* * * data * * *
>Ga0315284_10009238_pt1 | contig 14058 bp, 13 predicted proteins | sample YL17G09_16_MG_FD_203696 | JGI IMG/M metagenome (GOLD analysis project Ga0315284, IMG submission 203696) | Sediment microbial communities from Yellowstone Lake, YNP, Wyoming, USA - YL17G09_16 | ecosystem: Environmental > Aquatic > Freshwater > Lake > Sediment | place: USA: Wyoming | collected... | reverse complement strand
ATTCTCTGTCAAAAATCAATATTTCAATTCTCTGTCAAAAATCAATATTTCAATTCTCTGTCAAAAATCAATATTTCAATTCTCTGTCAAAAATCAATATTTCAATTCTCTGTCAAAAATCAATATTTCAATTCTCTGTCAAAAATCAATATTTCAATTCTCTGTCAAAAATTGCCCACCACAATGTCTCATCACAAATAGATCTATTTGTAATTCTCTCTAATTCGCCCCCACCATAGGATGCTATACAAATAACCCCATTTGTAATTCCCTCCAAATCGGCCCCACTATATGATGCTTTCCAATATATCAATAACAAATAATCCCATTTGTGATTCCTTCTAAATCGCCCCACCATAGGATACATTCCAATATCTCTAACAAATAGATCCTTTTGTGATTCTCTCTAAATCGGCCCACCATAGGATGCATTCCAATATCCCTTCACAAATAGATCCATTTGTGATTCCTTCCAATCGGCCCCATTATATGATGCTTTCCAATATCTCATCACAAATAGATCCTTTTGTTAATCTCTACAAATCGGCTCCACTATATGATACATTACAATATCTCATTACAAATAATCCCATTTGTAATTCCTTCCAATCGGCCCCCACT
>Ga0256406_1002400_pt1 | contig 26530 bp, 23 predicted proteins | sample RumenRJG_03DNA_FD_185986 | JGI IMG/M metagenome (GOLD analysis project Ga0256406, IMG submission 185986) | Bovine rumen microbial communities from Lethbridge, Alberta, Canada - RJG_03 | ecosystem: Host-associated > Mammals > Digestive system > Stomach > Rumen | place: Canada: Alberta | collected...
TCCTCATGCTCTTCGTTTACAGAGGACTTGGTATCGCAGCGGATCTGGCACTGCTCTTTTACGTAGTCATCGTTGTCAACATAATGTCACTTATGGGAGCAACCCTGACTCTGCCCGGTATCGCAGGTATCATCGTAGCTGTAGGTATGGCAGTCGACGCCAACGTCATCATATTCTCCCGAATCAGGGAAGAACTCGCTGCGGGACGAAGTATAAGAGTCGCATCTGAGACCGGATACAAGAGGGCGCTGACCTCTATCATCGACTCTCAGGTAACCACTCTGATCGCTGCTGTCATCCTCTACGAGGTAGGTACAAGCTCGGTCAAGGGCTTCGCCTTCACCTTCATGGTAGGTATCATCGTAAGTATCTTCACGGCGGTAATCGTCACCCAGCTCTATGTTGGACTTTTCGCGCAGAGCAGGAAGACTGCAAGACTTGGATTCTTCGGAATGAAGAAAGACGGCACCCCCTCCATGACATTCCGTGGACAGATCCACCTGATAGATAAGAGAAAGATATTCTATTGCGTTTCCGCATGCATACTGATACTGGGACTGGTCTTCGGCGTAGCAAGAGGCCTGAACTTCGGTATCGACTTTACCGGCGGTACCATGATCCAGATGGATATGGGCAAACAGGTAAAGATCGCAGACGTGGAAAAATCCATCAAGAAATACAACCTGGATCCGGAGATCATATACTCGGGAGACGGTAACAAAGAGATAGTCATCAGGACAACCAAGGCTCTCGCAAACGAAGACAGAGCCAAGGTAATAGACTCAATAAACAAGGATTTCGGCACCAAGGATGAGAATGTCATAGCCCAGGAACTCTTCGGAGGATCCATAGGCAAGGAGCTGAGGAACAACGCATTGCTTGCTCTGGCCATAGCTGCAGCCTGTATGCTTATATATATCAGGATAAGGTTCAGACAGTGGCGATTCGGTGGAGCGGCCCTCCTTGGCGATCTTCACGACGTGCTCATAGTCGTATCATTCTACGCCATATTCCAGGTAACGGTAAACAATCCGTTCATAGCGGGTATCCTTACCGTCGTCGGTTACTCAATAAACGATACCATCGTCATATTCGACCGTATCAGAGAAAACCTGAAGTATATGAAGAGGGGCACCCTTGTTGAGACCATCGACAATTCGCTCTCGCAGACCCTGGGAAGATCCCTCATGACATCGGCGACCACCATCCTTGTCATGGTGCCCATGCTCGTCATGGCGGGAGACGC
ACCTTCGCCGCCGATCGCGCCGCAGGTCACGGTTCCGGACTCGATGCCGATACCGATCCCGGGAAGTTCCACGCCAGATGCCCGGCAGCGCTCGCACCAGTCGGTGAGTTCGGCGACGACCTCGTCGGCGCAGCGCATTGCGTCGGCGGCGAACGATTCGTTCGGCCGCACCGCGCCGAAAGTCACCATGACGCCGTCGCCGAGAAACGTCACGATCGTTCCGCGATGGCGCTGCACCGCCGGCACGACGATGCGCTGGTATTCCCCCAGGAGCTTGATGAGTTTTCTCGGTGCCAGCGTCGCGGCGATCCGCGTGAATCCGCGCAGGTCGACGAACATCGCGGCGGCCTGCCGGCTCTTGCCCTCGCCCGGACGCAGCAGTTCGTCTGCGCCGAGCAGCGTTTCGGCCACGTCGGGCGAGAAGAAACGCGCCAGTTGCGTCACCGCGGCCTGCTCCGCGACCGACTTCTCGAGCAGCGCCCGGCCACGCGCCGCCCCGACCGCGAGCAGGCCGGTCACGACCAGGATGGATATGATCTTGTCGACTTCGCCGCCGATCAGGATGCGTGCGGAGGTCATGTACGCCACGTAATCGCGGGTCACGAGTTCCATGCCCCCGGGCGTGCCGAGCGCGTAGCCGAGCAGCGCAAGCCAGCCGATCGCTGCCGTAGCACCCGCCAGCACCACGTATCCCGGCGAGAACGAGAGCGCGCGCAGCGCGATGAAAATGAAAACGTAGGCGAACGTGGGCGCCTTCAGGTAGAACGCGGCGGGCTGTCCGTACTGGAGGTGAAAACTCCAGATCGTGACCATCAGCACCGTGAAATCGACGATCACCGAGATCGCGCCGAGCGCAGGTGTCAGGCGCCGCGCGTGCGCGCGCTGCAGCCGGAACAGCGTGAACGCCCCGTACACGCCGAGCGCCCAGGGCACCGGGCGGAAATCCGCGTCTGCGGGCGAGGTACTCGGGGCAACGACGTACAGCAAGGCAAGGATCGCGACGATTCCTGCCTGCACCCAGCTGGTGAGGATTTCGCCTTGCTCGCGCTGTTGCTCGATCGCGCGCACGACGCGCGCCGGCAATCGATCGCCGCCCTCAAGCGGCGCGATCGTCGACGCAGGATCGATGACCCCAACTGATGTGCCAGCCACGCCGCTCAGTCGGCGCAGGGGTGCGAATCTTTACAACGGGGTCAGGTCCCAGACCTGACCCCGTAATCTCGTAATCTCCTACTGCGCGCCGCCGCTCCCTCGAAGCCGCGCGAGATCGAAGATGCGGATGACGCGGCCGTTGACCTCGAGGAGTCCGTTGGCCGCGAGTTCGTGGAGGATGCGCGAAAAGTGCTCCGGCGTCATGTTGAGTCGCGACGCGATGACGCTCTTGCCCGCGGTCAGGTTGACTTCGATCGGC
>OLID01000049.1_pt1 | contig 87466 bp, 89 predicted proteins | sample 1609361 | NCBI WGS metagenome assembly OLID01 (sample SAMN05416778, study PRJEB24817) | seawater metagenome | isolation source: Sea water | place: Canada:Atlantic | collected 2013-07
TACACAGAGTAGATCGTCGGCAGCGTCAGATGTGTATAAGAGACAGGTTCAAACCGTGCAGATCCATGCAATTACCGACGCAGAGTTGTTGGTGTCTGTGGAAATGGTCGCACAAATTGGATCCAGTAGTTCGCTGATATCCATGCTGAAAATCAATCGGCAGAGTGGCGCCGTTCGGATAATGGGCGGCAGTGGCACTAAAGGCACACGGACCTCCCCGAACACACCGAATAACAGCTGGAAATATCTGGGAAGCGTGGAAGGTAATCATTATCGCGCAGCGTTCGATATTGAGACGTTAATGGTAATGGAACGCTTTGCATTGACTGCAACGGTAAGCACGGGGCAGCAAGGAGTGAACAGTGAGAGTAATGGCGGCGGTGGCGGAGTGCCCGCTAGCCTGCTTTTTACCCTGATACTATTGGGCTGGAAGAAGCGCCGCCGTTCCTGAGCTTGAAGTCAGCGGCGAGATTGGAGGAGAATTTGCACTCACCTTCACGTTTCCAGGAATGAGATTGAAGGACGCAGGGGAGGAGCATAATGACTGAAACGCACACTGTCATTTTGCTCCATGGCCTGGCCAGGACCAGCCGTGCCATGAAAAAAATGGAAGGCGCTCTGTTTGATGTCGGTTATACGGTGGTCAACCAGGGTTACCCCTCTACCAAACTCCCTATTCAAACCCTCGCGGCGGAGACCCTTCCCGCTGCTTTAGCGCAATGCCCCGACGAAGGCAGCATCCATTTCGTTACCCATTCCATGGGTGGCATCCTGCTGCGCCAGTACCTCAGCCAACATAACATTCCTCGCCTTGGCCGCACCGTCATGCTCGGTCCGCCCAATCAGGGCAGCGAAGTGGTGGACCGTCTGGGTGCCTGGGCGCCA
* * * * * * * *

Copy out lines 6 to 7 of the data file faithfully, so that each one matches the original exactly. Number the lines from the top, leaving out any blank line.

>OLID01000049.1_pt1 | contig 87466 bp, 89 predicted proteins | sample 1609361 | NCBI WGS metagenome assembly OLID01 (sample SAMN05416778, study PRJEB24817) | seawater metagenome | isolation source: Sea water | place: Canada:Atlantic | collected 2013-07
TACACAGAGTAGATCGTCGGCAGCGTCAGATGTGTATAAGAGACAGGTTCAAACCGTGCAGATCCATGCAATTACCGACGCAGAGTTGTTGGTGTCTGTGGAAATGGTCGCACAAATTGGATCCAGTAGTTCGCTGATATCCATGCTGAAAATCAATCGGCAGAGTGGCGCCGTTCGGATAATGGGCGGCAGTGGCACTAAAGGCACACGGACCTCCCCGAACACACCGAATAACAGCTGGAAATATCTGGGAAGCGTGGAAGGTAATCATTATCGCGCAGCGTTCGATATTGAGACGTTAATGGTAATGGAACGCTTTGCATTGACTGCAACGGTAAGCACGGGGCAGCAAGGAGTGAACAGTGAGAGTAATGGCGGCGGTGGCGGAGTGCCCGCTAGCCTGCTTTTTACCCTGATACTATTGGGCTGGAAGAAGCGCCGCCGTTCCTGAGCTTGAAGTCAGCGGCGAGATTGGAGGAGAATTTGCACTCACCTTCACGTTTCCAGGAATGAGATTGAAGGACGCAGGGGAGGAGCATAATGACTGAAACGCACACTGTCATTTTGCTCCATGGCCTGGCCAGGACCAGCCGTGCCATGAAAAAAATGGAAGGCGCTCTGTTTGATGTCGGTTATACGGTGGTCAACCAGGGTTACCCCTCTACCAAACTCCCTATTCAAACCCTCGCGGCGGAGACCCTTCCCGCTGCTTTAGCGCAATGCCCCGACGAAGGCAGCATCCATTTCGTTACCCATTCCATGGGTGGCATCCTGCTGCGCCAGTACCTCAGCCAACATAACATTCCTCGCCTTGGCCGCACCGTCATGCTCGGTCCGCCCAATCAGGGCAGCGAAGTGGTGGACCGTCTGGGTGCCTGGGCGCCA